Dave Salove has watched his morgue fill with bodies. COVID-19 victims have poured into the funeral home he runs in Boise, Idaho, in recent weeks, as the state contends with an unprecedented spike in deaths driven by the delta variant of the coronavirus. His 16-slot refrigeration room is over capacity. Other funeral homes have neared a tipping point, too.
Intent on avoiding the makeshift morgues that cropped up in the Northeast during the pandemic’s first wave, Salove this week brought in a refrigerated trailer to hold the growing number of dead. By Friday, there were seven corpses inside, up from two the day before. Six more were on their way from another facility.
“I’d barely gotten it installed, and we had to start using it,” Salove said. “Right now, we are seeing that spike.”
As COVID-19 deaths reach record highs in the state of 1.8 million, hard-hit areas are struggling to keep pace with the surge in victims. Some hospitals, funeral homes and coroners say they’ve been pushed to the limit. Some morticians have even started embalming bodies that wouldn’t normally need the procedure so they don’t have to refrigerate them, The Idaho Statesman reported.
The backlog is so bad in some places that people have had to wait weeks to cremate their loved ones.
“We’re so far behind on cremations,” said Lance Cox, owner of Bell Tower Funeral Home in Post Falls, Idaho. “That’s really how it impacts the families the most. You can bring in backup refrigeration options in an emergency, but you can’t bring in a backup crematory.”
The dire situation in Idaho, one of the least vaccinated states in the country, is another grisly illustration of what happens when a state fails to contain infections.
Others faced similar crises before the vaccines became widely available. Images of refrigerated trailers parked outside hospitals and funeral homes were seared into the nation’s memory last spring when New York City, then America’s disease epicenter, deployed them by the dozens to help make room for the victims. Nearly 18 months later, in Idaho, the containers are again becoming a visible sign of the mounting death toll as the state battles one of the country’s worst outbreaks from the hyper-transmissible delta.
“Idaho is having its viral tsunami at the moment,” said Robert Kim-Farley, a infectious-disease expert at UCLA Fielding School of Public Health. “I anticipate that we’ll see even more deaths coming in the near future because of the fact that cases are still increasing. It’s going to get worse before it gets better.”
Statewide, hospitalizations have shot upward since early summer, leading officials to authorize rationing of medical care for the first time in Idaho’s history. Intensive care unit admissions are at their highest level, exceeding the worst of the winter wave, data from the health department shows.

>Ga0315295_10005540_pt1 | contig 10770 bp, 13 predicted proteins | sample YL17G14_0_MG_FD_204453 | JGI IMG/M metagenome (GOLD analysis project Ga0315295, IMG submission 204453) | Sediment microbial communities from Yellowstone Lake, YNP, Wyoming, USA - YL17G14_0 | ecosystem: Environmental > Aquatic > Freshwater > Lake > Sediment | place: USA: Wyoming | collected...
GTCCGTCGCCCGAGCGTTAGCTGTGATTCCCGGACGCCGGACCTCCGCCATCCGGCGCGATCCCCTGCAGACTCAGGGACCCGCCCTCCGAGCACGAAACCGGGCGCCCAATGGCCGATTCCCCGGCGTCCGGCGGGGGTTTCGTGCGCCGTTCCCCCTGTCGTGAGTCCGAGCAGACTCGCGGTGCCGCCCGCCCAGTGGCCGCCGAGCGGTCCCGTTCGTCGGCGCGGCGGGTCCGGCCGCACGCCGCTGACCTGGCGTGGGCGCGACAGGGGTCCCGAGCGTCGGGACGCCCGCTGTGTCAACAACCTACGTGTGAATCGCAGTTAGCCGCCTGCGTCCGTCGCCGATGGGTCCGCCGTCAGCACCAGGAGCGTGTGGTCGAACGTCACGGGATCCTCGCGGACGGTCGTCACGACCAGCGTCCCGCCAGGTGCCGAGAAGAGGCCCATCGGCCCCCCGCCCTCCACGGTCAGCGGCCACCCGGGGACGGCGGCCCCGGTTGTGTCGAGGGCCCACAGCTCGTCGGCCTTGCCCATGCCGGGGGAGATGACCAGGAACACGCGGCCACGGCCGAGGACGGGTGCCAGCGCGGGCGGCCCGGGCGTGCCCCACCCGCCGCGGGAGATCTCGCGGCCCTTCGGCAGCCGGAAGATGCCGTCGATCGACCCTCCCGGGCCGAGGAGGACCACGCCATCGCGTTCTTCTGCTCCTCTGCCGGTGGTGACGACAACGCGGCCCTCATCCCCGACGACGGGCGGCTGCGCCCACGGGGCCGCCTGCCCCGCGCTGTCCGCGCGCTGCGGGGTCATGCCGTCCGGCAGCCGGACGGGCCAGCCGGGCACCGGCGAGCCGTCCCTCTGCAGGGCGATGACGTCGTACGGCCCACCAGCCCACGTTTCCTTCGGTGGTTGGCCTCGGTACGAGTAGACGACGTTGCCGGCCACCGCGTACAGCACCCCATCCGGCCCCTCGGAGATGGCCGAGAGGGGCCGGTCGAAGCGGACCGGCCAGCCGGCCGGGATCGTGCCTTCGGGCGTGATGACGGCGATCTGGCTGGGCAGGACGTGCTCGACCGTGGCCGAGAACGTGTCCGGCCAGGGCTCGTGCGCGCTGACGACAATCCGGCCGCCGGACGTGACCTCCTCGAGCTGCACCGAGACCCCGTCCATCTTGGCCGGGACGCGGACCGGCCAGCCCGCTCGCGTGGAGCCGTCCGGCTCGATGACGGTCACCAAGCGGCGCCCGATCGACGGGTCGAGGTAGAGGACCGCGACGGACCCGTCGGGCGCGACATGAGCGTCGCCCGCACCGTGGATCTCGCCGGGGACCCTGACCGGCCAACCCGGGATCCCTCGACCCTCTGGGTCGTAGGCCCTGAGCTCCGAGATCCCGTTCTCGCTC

Unvaccinated patients account for the vast majority of the state’s latest deaths, which have risen sharply since the beginning of September, according to tracking by The Washington Post. Idaho’s rolling average for daily deaths peaked at 23 this month — a high number for the sparsely populated state, where just 41 hospitals have emergency rooms, according to the Idaho Hospital Association. The state is logging 68 new daily cases per 100,000 residents, the sixth-most in the country, The Post’s analysis shows.
Neighboring Oregon and Washington state grappled with their own viral resurgences over the summer as delta took hold. But high vaccination numbers have helped those states and others keep infection and death rates far below the levels Idaho is experiencing now, Kim-Farley and other health experts say.
To combat the virus spread, Idaho Gov. Brad Little, a Republican, recently mobilized the National Guard to help overwhelmed hospitals. The state has also expanded access to monoclonal antibody treatment and sent money to providers to help alleviate staffing shortages. But Little has resisted issuing a statewide mask mandate — his lieutenant and political rival, Janice McGeachin has tried to ban them entirely — and has threatened legal action against the Biden administration’s vaccine requirements for businesses, even while describing the shots as “our ticket out of the pandemic.” His office didn’t immediately respond to a request for comment.